Then, drop your jigsaw blade down into the hole and cut out your marked portion to remove.



Repeat with any other section that needs to be removed.  Works great!

**Cement Board is pretty rough on your saw blades.  So be prepared to burn through an extra blade or two while cutting through this stuff.  The good thing, is that blades are only a $1 or so a piece.


If you don’t have a jigsaw: you can use a utility knife and cut a line in your board and then place it on the edge of a hard surface and push down on free edge to break it.  This works but can be a little trickier. 


Then place your Cement Board in place, to see if it fits.  Make adjustments if necessary.



Then screw the board in place.  Having 2 people holding this stuff in place is helpful while getting your first screws in place.



The Cement Board that we used on the fireplace had little spots to add screws.  The stuff we used in the bathroom didn’t (we bought it at different stores).  Just keep in mind, you’ll need plenty of screws so that the board lays really flat and doesn’t warp.  Oh, and the screws are special Cement Board screws.  I think they’re made of special Cement Board magic.  Maybe? :)



Keep adding your pieces of Cement Board, until your entire surface is covered.



Now, it’s time for tiling.  Taping is optional but helps keep excess gunk off your nice surfaces.  I especially liked having that thick paper taped down below, because I knew globs would be falling soon.




Okay, back to the tiling supplies.  If you’re laying large tile pieces, you can use a square notched trowel…..but the little triangle notches work better for smaller tile like mine.

**I also forgot to picture my plastic tile spacers…..but that’s because I didn’t need them.  But you may.



Also, I’m not sure how strong your muscles are but mine begged me to buy a drill bit mixer.  This saved me a lot of time and energy…….and worked like kitchen beaters to mix up my grout.  Very cool!



Then, I noticed you can buy pre-mixed tile adhesive (but not grout), so I jumped all over that too.  It really didn’t cost much more and came in a nice tub that would help save the extra for future tiling projects.  If you’re mixing your own adhesive, it should be the consistency of peanut butter……so keep that in mind as you’re mixing.



Okay, so let’s get started with laying that tile.  Depending on what type of tile you use, our methods will vary a bit…..but the whole process is the same.

(Steve’s brother taught me how to do everything from here on out.  He supervised while I tiled.  It was a good match! ;) Thanks again Joe!! )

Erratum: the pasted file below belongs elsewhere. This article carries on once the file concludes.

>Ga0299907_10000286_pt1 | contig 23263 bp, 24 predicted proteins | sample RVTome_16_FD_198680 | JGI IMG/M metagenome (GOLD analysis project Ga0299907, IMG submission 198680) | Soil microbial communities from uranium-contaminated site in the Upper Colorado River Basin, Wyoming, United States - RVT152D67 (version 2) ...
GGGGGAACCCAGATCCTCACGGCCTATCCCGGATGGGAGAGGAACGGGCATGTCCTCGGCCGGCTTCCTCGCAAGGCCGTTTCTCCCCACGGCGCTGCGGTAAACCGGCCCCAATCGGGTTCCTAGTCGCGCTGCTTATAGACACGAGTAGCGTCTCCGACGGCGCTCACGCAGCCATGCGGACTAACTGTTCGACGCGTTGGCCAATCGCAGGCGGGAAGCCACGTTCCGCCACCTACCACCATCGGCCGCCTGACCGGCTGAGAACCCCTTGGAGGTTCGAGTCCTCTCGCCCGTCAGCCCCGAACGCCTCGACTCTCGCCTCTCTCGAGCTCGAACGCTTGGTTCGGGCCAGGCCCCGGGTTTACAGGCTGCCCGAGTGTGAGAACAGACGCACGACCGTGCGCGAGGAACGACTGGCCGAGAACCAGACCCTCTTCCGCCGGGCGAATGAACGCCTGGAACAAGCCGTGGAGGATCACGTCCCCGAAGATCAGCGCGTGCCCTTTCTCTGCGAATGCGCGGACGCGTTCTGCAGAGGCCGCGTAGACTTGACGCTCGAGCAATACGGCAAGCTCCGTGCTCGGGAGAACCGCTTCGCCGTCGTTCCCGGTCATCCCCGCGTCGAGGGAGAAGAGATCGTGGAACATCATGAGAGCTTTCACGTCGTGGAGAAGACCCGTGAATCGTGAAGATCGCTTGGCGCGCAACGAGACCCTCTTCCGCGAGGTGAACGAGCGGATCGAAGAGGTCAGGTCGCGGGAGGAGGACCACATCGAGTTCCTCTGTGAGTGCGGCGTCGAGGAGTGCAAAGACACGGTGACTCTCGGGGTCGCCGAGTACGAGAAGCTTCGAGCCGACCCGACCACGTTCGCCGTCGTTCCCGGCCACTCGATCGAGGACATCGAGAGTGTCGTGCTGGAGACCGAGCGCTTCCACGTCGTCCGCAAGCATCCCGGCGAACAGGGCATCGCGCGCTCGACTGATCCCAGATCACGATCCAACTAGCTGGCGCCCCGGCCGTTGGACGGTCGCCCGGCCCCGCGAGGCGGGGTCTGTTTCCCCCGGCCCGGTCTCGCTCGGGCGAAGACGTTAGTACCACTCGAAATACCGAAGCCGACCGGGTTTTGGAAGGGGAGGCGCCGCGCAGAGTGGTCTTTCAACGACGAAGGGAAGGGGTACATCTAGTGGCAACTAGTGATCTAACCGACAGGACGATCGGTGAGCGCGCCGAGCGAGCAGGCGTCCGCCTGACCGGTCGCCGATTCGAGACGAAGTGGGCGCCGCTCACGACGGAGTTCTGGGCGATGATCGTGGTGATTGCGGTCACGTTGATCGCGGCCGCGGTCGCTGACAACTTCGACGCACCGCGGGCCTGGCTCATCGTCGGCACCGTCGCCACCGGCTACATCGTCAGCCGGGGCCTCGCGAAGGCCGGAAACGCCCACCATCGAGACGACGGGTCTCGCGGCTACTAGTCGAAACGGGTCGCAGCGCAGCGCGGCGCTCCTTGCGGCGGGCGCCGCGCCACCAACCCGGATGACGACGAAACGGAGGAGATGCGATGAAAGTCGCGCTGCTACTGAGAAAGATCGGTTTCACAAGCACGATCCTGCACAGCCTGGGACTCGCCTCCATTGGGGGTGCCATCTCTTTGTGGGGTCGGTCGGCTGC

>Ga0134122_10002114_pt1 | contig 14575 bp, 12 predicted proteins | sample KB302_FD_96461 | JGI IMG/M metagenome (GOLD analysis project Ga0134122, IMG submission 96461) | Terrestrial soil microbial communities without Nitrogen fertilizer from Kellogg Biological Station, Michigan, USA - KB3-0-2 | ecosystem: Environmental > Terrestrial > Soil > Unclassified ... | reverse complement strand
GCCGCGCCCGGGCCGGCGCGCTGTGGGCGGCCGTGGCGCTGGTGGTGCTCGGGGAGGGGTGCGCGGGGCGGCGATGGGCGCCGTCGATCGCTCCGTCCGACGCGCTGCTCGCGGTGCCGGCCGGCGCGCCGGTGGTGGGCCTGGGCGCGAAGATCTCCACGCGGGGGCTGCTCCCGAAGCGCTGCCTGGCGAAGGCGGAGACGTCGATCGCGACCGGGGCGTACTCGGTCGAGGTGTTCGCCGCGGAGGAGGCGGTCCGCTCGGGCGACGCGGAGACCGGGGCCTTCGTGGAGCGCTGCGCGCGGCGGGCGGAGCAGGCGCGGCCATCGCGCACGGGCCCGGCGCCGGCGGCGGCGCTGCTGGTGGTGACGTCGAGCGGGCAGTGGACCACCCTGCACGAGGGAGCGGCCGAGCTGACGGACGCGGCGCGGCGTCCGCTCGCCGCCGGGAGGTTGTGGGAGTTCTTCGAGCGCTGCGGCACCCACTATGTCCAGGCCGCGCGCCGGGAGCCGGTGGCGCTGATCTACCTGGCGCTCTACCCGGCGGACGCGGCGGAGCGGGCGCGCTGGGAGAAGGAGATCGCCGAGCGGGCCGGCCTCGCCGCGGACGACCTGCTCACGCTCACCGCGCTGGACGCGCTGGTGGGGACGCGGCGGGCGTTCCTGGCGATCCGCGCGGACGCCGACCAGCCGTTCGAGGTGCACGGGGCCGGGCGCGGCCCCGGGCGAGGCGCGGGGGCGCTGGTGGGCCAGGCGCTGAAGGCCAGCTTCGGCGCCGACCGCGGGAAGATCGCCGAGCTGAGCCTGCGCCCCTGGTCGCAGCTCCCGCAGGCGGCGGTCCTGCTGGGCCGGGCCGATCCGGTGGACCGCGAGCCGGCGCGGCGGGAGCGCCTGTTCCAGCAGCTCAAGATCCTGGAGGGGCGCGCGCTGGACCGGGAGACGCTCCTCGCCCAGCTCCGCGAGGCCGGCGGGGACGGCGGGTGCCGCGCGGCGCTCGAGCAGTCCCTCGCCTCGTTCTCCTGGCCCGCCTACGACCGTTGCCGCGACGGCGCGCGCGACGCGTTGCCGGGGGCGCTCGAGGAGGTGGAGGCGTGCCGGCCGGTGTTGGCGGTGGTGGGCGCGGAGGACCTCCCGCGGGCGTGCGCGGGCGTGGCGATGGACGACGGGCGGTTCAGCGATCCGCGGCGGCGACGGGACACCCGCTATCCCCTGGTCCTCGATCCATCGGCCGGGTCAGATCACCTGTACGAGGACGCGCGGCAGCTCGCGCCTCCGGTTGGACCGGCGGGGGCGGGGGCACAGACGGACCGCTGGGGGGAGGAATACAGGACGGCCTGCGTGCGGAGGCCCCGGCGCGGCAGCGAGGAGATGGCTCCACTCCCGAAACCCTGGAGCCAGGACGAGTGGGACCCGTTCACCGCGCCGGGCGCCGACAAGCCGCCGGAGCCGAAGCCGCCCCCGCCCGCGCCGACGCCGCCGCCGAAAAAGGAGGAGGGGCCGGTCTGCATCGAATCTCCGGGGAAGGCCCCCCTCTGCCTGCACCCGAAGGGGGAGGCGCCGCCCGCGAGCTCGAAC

First, grab one of your buckets and fill it half full with water and toss in your sponge.  You will NEED this water… grab it first!  And be prepared to dump it and replace it with fresh water many times throughout this process.


Now, you need to decide where you want to start laying your tile.  Take notice of where you’d like a nice clean line of tiles to start……and begin there.  Generally, you’ll start where your eye will be drawn to first…..or perhaps the area that is most noticeable.  I started at the bottom because the top edge was kinda hidden.  And then from there, you’ll work in rows…..finishing a row and then beginning another row above (or beneath) it.


Use your trowel and slap some adhesive up there on the Cement Board.  Then, just like frosting a cake, try to keep things neat and clean and even, moving your trowel back and forth, and up and down.



Apply enough adhesive for a tile sheet or two (if yours are 12 x 12 inches like mine) or more if you’re laying single tiles.  If you apply too much adhesive at once, it will start to dry before you get your tile up there.  So, just do a little at a time.



Be sure that there aren’t huge globs of adhesive anywhere…..especially those sneaky edges.  If there’s too much adhesive, once you set your tile and push it on, the adhesive will ooze out and will clog all the space in between the tiles for grouting later on.



Eventually you should have a nice layer of adhesive.  I always applied enough for about 1 and half tile sheets. 



Now, put your tiles right in place…..adjusting and spacing it just how you need it.



Now, use your Grout Float to apply even pressure to your tiles.  Press pretty firmly but not too much or you’ll squeeze all the adhesive out.




While you’re working on one row, scrape away any excess adhesive.  Since I was working my way to the left, I would leave extra adhesive to the left because I was working in that direction.  But all the stuff up above would dry before I moved up to that row, so scraping it off kept the Cement Board surface even.



After finishing a tile sheet (or a few single tiles), wet your sponge and wipe off any excess adhesive from your tile surface.  Rinse out your sponge and repeat if necessary.  It’s important to keep your tile surfaces clean. 

**And once your water becomes really mucky, dump it and replace with fresh water.  You’ll have to do this many times to keep things clean.